In total, Jünger was wounded 14 times during the war, including five bullet wounds and earned Golden Wound Badge. He was awarded the Iron Cross 1st and 2nd Class, House Order of Hohenzollern and was the youngest ever recipient of the Pour le Mérite.[2]

Publication history[edit]

The first version of Storm of Steel was essentially Jünger's unedited diary; the original English title was In Storms of Steel: from the diary of a Shock Troop Commander, Ernst Jünger, War Volunteer, and subsequently Lieutenant in the Rifle Regiment of Prince Albrecht of Prussia (73rd Hanoverian Regiment). Since it was first published there have been up to seven revisions of Storm of Steel, with the last being the 1978 version for Jünger's Collected Works. The major revision came in 1934, for which the explicit descriptions of violence were muted. This edition carried the universal dedication For the fallen.

The first translation came out in 1922 with Julio A. López's Spanish translation titled Bajo la tormenta de acero and based on the original 1920 edition. The 1924 edition was translated into English by Basil Creighton as The Storm of Steel [3] in 1929 and into French in 1930. A new English translation, based on the final 1961 version, was made by Michael Hofmann in 2003 which won the 2004 Oxford-Weidenfeld Translation Prize. In his introduction to his own edition, Hofmann is highly critical of Creighton's translation.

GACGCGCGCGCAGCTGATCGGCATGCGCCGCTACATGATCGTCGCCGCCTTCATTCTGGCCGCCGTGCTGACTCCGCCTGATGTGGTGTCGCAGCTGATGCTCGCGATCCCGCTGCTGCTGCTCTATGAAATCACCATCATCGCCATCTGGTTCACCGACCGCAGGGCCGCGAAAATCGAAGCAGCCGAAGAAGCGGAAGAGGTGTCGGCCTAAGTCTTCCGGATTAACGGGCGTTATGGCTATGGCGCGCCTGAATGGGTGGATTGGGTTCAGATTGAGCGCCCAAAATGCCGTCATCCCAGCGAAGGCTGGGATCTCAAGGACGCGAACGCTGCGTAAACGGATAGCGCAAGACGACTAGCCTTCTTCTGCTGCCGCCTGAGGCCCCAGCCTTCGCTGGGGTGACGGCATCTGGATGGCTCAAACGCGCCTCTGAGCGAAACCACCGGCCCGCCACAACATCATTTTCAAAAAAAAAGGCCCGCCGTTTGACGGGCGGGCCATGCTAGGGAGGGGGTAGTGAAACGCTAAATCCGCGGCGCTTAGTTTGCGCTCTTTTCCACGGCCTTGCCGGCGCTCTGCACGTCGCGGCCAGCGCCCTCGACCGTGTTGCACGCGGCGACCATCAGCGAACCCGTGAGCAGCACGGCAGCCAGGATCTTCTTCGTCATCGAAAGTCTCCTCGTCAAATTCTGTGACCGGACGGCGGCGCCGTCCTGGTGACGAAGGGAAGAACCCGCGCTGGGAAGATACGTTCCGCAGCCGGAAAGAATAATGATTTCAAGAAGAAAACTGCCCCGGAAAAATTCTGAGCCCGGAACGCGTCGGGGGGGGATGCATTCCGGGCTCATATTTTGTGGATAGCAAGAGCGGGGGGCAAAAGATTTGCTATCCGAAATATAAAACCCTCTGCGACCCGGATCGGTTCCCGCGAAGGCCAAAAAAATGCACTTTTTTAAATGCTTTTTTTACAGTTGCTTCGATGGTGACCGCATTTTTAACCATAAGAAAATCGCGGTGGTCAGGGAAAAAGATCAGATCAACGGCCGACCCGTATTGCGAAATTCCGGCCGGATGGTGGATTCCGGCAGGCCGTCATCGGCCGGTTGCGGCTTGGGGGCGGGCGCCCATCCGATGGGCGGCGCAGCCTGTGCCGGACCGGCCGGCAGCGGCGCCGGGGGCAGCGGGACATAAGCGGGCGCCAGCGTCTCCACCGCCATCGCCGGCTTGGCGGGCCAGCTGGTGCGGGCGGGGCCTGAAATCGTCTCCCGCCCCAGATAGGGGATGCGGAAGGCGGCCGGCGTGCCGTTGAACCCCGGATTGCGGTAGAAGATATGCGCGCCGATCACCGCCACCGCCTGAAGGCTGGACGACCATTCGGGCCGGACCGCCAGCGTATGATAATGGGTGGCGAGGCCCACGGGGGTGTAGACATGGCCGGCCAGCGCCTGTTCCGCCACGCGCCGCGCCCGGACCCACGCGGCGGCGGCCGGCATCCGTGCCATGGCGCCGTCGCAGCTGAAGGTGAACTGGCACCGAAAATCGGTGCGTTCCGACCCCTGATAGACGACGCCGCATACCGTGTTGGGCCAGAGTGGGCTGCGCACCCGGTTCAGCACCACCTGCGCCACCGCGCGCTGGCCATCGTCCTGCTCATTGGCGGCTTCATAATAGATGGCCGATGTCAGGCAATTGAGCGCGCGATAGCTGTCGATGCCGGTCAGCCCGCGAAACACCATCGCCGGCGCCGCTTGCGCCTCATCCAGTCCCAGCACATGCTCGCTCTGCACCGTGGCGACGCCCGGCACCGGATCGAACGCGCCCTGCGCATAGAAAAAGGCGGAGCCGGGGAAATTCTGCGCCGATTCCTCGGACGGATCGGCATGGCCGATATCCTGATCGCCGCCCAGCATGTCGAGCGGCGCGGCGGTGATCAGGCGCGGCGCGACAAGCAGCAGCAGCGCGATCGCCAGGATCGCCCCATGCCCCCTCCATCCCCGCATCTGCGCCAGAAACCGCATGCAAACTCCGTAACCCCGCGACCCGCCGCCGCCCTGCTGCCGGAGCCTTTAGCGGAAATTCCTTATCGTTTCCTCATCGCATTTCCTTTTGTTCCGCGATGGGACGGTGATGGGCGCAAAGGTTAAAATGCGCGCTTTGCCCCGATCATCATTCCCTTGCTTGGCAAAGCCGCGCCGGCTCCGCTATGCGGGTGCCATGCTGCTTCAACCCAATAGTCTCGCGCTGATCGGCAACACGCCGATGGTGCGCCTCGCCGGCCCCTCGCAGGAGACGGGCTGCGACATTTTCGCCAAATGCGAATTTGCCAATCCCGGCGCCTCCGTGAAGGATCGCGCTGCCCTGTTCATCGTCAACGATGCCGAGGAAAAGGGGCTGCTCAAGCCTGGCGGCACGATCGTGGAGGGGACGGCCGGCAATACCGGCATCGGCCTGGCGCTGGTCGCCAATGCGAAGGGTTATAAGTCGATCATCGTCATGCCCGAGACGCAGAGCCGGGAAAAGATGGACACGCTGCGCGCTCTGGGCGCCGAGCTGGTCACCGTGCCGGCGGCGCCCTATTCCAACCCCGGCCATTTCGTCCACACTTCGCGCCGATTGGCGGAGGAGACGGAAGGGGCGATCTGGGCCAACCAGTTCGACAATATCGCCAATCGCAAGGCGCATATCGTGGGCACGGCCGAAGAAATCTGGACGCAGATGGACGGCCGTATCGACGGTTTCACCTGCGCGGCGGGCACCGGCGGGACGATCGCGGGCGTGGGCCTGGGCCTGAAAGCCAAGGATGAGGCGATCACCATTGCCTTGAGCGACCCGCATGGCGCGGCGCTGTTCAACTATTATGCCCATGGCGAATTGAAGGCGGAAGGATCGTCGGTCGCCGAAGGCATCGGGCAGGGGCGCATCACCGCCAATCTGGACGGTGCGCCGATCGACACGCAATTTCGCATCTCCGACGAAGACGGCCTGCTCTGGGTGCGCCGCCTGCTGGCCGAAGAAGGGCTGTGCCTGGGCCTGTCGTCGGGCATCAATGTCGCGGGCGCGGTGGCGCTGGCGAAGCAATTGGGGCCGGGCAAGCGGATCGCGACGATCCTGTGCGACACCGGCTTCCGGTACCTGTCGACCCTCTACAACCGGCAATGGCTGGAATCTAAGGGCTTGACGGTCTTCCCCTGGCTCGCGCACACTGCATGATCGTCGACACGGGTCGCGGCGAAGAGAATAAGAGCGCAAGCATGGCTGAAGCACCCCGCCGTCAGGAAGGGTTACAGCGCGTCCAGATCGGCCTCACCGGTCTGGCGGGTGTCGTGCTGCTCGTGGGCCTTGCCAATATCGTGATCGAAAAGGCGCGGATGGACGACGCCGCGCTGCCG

• Bajo la tormenta de acero, translation into Spanish by Julio A. López, Biblioteca del Suboficial 15, Círculo Militar, Buenos Aires 1922.
  • The Storm of Steel, translation into English by Basil Creighton, Chatto & Windus, London 1929.